Not knowing what to expect, I stuck to the ridge proper most of the way, traversing north and south depending goon the location, but always sticking close to the top. In hindsight, I did extra work as multiple false high points roll up and down. More on this later.
The ridge scramble was a bit mundane and long. It was probably the wind, my legs, and the altitude, but I was beginning to lose high spirits. I wanted to see the knife edge though, and since time or weather wasn't an issue, I pressed on. Approaching the knife I wasn't let down. While I would have preferred a partner at that particular moment, the moves required to get through this section were both thrilling and intimidating with wind whipping up both sides.
I recall looking up at Longs and seeing a few ants standing on top, wondering if they were pointing at the crazy guy on the knife edge. Tricky Class 3 moves is what it came down to, and if you aren't mentally prepared it can be a bit spooky. I haven't been on Capital, but it reminded me of a longer Kelso Ridge knife edge. A few more holds, but longer time with air below your butt.
The final scramble to the summit was uneventful. The summit register was busted so there was nothing to sign (bummer). Views were great but the wind wasn't letting down on this day so my 10 minutes went quickly before I headed down.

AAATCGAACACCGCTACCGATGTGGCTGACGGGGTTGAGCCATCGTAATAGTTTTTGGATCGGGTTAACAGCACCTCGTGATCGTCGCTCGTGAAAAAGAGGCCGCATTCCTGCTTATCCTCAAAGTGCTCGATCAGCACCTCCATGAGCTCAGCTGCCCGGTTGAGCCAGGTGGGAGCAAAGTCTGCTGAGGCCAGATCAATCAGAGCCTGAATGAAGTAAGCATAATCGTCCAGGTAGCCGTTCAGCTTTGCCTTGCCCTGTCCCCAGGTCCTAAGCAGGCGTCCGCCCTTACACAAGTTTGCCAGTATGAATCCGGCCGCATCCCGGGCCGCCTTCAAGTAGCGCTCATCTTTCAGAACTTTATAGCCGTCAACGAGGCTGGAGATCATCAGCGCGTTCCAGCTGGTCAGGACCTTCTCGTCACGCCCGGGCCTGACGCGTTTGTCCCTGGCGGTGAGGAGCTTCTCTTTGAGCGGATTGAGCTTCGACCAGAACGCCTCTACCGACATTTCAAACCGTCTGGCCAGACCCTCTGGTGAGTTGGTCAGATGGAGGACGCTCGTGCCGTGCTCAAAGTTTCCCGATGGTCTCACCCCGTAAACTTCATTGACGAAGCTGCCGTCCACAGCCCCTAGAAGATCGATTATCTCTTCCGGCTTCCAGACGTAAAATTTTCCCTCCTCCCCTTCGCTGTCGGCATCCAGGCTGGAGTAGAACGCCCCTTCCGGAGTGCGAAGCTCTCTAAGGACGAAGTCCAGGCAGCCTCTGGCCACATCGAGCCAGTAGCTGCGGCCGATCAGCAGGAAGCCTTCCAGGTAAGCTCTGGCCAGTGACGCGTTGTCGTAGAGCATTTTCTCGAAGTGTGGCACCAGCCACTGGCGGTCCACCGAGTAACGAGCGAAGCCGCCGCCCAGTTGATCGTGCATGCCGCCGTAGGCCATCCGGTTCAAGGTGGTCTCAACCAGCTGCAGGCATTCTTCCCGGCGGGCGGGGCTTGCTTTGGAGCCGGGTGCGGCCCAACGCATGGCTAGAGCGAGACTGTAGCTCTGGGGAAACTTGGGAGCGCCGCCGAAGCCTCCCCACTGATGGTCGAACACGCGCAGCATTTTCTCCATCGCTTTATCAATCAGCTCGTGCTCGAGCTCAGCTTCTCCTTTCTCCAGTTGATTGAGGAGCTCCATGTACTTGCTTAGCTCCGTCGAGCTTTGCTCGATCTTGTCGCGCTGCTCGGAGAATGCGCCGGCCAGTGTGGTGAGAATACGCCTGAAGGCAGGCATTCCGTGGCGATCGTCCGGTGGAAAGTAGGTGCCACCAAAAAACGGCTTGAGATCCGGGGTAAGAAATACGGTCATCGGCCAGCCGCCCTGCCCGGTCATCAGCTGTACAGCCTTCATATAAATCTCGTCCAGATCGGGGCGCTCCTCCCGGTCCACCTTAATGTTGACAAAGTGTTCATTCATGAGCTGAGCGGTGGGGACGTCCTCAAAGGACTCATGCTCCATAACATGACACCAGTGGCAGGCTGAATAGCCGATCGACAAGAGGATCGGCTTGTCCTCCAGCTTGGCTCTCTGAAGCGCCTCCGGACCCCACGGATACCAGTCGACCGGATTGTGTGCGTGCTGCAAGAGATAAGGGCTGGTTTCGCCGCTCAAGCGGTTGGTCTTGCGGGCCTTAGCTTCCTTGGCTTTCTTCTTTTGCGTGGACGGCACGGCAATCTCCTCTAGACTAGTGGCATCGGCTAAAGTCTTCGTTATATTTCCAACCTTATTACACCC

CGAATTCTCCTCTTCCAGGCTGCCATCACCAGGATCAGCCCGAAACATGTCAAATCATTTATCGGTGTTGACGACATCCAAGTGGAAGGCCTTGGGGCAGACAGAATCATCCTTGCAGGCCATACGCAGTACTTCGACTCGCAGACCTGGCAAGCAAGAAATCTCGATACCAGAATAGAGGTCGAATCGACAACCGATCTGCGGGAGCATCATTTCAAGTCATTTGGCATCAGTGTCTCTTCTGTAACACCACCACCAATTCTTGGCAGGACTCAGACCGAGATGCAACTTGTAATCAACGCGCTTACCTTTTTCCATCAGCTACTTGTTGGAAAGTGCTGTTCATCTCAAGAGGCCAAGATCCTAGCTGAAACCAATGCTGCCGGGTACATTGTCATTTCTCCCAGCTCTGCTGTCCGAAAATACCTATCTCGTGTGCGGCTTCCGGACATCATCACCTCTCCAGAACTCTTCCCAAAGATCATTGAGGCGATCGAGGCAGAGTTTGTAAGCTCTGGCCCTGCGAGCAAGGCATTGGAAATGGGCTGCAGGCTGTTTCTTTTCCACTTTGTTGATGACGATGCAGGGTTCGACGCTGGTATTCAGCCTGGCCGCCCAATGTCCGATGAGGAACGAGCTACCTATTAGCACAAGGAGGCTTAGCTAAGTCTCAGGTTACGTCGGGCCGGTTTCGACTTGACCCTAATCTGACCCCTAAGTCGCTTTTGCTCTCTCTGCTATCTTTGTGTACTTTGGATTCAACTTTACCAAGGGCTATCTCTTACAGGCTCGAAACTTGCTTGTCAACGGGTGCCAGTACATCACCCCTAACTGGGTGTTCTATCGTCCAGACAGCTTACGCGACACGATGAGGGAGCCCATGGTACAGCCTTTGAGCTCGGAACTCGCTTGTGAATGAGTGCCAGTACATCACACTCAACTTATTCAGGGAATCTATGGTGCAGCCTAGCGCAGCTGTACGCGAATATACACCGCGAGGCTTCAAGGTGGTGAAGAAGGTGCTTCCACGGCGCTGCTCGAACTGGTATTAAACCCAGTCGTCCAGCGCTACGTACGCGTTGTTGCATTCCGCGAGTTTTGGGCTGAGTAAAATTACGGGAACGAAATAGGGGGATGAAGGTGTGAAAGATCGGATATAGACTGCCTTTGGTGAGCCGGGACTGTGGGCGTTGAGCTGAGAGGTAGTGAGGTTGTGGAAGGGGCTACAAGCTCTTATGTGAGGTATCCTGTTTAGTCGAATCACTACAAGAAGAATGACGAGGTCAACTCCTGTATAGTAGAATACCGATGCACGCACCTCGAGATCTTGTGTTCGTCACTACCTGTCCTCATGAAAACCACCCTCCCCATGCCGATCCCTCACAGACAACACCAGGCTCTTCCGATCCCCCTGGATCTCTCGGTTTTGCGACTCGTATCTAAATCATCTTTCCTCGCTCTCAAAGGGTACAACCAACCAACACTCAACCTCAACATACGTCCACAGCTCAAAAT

The route back was similar, but from above you can more clearly see the descending ridge and, more importantly, ways to stay off the ridge proper and save yourself from unwanted gains. After scooting back across the knife edge I petered hiker's left and avoided much of the fluctuations, then at some point, flipped to hiker's right (south side) and did the same until I reached the Gates. This photo shows the Gates in the distance on the left, and ways to avoid the high points:
I should note that it seemed a bit tricky finding the Gates. I found myself scrambling back up to the ridge a time or two and peering over to make sure I didn't go too far. There is a cairn (now) in place that will hopefully help some folks. Once down through the saddle it became a tough-on-the-knees loose rock fest. Wasn't a fun bit at all. I swerved a bit west to avoid some of the steepest slope, but lose rock was everywhere.
Once back towards Chasm, the trail levels out and all is well. Unfortunately for me, I postholed on the snowfield crossing past Chasm on the way out, successfully tweaking my bad knee. I haven't seen the field this filled in, this late in the season, for a long time. Be careful out there as weak spots are hard to see. For me it made for a slow and a bit painful hike out.
I arrived at the trailhead at 2:15pm, 15 minutes after my estimated return. I was hiking moderately paced overall, but it was a good idea to get started early. Looking back, it was great being out there and nice to visit Longs' sister, but the gain was a lot and the knee soreness made my hike out a bit tough. Mother nature is a beast, though, and we all know that, so I was glad to enjoy the good with the bad! And on a week day. Cheers.
Yellow = up, Red = down (approximate)
Thumbnails for uploaded photos (click to open slideshow):